Opioids and Depression


We know pain and depression are linked. If you're in pain, you can become depressed about it. But did you know depression is also linked to certain pain medications? Let's take a few minutes to learn about this connection.

Raising the risk

Opioids are powerful painkillers prescribed by a doctor. They affect your brain. Studies show that taking them for longer than a month may increase your risk for depression. The longer you take an opioid, the higher the risk. This can even happen to people who have no history of depression, and who take opioids as directed. Some people also have depression when they stop taking an opioid, as the brain adjusts to the lack of the drug.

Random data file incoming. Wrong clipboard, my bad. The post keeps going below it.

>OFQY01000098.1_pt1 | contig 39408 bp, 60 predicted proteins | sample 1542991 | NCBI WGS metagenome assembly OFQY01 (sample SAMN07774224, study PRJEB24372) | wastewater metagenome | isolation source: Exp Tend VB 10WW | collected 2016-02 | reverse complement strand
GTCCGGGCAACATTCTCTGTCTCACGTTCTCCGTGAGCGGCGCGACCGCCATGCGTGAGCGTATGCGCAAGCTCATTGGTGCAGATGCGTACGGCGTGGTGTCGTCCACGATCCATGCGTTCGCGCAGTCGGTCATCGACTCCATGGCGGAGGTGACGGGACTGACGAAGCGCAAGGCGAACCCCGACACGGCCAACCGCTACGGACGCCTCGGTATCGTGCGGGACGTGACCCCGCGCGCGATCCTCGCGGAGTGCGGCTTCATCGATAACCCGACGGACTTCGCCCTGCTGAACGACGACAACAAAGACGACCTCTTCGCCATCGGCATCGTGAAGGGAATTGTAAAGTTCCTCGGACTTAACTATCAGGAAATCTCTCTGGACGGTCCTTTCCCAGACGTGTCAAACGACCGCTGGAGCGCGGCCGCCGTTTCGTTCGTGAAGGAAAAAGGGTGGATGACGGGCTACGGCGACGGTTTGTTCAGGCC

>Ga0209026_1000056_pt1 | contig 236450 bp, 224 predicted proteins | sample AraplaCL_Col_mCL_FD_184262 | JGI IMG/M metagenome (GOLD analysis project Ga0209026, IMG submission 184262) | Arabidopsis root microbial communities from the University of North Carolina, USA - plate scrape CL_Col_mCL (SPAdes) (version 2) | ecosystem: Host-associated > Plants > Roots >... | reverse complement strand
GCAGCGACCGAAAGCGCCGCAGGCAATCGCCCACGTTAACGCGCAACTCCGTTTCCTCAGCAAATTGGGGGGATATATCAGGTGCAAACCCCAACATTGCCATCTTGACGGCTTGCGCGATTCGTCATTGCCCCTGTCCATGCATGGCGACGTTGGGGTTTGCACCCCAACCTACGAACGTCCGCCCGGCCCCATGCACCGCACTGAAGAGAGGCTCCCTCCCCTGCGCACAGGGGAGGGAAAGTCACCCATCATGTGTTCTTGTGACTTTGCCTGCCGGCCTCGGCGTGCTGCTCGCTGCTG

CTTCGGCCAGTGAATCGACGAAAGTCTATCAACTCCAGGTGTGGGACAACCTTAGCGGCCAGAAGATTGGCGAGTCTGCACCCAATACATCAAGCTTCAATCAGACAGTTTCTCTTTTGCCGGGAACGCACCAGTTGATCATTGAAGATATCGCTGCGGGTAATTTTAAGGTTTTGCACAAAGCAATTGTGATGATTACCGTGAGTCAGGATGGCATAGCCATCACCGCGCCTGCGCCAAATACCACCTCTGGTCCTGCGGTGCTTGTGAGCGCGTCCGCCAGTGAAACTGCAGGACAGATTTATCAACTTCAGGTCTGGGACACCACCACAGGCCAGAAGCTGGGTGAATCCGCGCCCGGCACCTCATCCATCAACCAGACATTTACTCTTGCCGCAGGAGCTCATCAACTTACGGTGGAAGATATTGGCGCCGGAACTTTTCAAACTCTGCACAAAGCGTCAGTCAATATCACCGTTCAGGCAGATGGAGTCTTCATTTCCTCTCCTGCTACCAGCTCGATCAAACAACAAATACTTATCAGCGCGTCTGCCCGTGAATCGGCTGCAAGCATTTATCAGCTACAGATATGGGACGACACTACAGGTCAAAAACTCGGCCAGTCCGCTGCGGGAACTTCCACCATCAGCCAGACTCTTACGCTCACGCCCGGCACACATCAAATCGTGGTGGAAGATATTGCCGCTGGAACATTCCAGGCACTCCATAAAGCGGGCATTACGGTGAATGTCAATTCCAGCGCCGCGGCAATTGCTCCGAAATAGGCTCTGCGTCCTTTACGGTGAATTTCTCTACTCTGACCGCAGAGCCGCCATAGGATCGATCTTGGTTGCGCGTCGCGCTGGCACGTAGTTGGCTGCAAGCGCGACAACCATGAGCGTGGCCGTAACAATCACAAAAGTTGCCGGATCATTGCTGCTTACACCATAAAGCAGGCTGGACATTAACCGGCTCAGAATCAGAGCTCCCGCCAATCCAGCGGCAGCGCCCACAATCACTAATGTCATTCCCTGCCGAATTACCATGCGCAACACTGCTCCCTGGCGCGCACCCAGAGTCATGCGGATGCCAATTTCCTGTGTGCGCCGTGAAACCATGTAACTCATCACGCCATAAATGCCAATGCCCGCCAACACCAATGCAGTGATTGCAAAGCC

Signs of depression

What are some signs of depression? You may feel sad, lonely or empty. You may feel anxious or irritable, and you may get angry about little things. Your sleep schedule and appetite may change. It may be hard for you to concentrate and to think clearly. You may lose interest in things you used to like. You may feel hopeless, and have thoughts of death.


If you use an opioid and notice signs of depression, take it seriously. Tell your doctor right away. Depression can get better with treatment. Your doctor will create a care plan that's right for you.